BATON ROUGE, LA (WAFB) - A quick run around the park in Scotlandville and good company on a Saturday morning looked like just your average community gathering, but it was actually a celebration of a big day in history, Juneteenth.
Juneteenth honors the day the last remaining slaves in the south were set free in 1865.
"That's history," said Elaine Simms. "It's history because our fathers and grandfathers were slaves, so they were free. We have to know that we are free."
"It's a free world, so many countries can't do what we do, so the opportunity is there and we want to encourage people to take that opportunity," said Pat McCallister-Leduff, president of Community Against Drugs and Violence.
For the past 25 years, CADAV has brought the community together to commemorate the emancipation of slaves, but it's now evolved into a place where people can network and encourage one another.
"Disseminating information to empower the people, so that we can remain free and not be enslaved to anything," McCallister-Leduff added.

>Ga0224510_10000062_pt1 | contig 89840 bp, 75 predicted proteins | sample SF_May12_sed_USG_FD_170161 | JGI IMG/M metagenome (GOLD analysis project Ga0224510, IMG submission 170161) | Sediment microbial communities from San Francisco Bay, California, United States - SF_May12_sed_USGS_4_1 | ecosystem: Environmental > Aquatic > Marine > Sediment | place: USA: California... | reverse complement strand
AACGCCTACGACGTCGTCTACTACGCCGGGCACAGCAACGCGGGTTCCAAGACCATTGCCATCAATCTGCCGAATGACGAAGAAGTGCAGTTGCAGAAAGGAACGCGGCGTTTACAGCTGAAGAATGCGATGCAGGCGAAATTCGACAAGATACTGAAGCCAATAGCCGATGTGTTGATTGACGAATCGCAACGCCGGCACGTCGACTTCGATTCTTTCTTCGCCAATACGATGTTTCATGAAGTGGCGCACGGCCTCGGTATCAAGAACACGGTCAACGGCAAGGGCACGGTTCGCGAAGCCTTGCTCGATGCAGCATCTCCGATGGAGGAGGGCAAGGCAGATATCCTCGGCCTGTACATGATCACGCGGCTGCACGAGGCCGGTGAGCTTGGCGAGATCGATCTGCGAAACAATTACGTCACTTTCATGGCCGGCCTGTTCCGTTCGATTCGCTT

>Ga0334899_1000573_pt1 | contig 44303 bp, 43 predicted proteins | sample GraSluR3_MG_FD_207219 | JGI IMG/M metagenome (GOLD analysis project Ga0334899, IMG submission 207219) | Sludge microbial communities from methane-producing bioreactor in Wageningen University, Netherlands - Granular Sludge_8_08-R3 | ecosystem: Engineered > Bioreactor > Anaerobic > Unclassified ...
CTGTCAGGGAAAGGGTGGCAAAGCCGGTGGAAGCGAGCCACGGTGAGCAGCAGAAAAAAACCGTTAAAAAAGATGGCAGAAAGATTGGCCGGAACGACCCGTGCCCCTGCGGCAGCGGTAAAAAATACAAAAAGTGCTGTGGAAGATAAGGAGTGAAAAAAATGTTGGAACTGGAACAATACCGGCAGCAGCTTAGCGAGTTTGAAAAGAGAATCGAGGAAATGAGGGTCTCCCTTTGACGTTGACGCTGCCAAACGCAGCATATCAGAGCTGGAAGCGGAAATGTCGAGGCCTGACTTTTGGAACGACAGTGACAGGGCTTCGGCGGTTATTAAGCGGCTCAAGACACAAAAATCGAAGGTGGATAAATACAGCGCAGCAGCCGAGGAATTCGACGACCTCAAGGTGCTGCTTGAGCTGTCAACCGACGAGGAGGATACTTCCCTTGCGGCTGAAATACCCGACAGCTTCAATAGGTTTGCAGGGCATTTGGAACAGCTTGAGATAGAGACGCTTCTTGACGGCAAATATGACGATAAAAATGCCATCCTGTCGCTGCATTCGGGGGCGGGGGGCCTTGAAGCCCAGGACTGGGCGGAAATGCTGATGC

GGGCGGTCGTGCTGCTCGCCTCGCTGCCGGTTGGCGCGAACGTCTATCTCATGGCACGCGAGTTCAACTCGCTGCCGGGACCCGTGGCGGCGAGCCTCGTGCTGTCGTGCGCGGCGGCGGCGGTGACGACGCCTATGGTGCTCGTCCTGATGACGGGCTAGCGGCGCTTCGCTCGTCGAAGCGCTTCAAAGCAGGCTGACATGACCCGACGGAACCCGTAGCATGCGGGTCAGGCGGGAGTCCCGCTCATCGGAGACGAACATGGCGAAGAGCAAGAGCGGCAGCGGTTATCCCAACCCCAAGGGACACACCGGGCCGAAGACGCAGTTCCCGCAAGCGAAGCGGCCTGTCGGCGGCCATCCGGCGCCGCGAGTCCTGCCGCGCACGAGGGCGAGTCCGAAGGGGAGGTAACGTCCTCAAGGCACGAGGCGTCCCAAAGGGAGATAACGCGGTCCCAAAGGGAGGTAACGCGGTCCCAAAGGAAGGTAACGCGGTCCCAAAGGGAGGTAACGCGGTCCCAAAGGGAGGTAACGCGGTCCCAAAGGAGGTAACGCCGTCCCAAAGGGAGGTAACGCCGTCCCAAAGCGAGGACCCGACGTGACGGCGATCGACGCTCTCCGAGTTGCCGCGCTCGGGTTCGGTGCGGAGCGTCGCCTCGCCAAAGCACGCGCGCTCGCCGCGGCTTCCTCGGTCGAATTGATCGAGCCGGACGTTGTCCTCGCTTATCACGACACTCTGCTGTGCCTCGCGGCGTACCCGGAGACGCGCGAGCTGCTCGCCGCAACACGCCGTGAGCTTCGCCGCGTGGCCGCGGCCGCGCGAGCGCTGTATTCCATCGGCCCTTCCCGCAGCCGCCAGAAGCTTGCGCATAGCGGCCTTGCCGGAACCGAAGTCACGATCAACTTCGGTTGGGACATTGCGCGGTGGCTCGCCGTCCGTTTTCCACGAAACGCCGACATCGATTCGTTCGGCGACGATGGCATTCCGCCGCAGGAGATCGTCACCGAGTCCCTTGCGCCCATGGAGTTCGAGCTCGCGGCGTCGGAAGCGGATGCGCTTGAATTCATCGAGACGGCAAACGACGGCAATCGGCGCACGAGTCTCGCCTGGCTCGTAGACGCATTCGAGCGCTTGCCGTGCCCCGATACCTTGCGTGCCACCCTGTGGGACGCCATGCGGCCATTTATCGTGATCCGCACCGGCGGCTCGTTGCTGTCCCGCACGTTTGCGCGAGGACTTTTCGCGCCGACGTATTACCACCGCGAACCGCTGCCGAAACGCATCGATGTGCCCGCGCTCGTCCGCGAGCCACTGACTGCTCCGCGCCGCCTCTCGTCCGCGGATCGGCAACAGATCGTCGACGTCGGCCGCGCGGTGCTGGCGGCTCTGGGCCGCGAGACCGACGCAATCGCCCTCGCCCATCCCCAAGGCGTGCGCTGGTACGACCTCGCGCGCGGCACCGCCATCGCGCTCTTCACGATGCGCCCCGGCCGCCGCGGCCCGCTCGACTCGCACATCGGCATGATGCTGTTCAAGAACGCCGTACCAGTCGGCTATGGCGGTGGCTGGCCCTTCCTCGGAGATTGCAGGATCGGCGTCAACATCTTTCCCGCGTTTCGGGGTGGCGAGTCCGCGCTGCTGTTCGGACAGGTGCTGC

"I want them to leave here with a sense of pride for who they are and what they stand for and also want them to leave with a sense of pride for where they are in their community," said Ebony Galloway, member of CADAV.
CADAV members said one of their biggest points is making sure children know their history and learn to be a beacon, despite their circumstances.
"It doesn't matter. It doesn't have to maintain those negative woes. You can be the light that you want to see in the community. If they see that light here, you would hope they would shed that light throughout the community and be proud of where they're from,"
CADAV said it is one of the first organizations in Baton Rouge that began honoring Juneteenth.